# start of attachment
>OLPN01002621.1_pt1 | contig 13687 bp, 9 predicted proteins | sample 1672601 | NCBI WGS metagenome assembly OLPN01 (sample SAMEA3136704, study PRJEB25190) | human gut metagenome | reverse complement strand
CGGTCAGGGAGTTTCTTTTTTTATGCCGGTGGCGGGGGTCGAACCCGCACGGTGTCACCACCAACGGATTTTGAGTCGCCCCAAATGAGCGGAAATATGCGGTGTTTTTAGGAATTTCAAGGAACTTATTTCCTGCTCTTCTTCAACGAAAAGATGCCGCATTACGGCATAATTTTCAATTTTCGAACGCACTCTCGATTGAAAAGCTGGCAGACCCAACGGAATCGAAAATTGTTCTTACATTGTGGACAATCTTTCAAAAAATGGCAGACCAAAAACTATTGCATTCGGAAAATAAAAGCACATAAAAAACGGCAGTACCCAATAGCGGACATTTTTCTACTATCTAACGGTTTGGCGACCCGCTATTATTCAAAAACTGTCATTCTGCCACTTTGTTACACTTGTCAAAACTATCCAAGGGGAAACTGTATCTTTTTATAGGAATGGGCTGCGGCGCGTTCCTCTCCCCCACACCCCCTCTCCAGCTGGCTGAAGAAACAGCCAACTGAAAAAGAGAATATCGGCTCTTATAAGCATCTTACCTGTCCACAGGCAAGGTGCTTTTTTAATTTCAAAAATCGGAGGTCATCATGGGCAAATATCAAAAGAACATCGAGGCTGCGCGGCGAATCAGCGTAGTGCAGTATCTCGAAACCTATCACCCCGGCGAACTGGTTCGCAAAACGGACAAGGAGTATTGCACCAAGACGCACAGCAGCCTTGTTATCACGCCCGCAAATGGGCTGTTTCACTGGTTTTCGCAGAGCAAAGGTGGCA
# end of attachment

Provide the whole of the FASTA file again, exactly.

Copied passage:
>OLPN01002621.1_pt1 | contig 13687 bp, 9 predicted proteins | sample 1672601 | NCBI WGS metagenome assembly OLPN01 (sample SAMEA3136704, study PRJEB25190) | human gut metagenome | reverse complement strand
CGGTCAGGGAGTTTCTTTTTTTATGCCGGTGGCGGGGGTCGAACCCGCACGGTGTCACCACCAACGGATTTTGAGTCGCCCCAAATGAGCGGAAATATGCGGTGTTTTTAGGAATTTCAAGGAACTTATTTCCTGCTCTTCTTCAACGAAAAGATGCCGCATTACGGCATAATTTTCAATTTTCGAACGCACTCTCGATTGAAAAGCTGGCAGACCCAACGGAATCGAAAATTGTTCTTACATTGTGGACAATCTTTCAAAAAATGGCAGACCAAAAACTATTGCATTCGGAAAATAAAAGCACATAAAAAACGGCAGTACCCAATAGCGGACATTTTTCTACTATCTAACGGTTTGGCGACCCGCTATTATTCAAAAACTGTCATTCTGCCACTTTGTTACACTTGTCAAAACTATCCAAGGGGAAACTGTATCTTTTTATAGGAATGGGCTGCGGCGCGTTCCTCTCCCCCACACCCCCTCTCCAGCTGGCTGAAGAAACAGCCAACTGAAAAAGAGAATATCGGCTCTTATAAGCATCTTACCTGTCCACAGGCAAGGTGCTTTTTTAATTTCAAAAATCGGAGGTCATCATGGGCAAATATCAAAAGAACATCGAGGCTGCGCGGCGAATCAGCGTAGTGCAGTATCTCGAAACCTATCACCCCGGCGAACTGGTTCGCAAAACGGACAAGGAGTATTGCACCAAGACGCACAGCAGCCTTGTTATCACGCCCGCAAATGGGCTGTTTCACTGGTTTTCGCAGAGCAAAGGTGGCA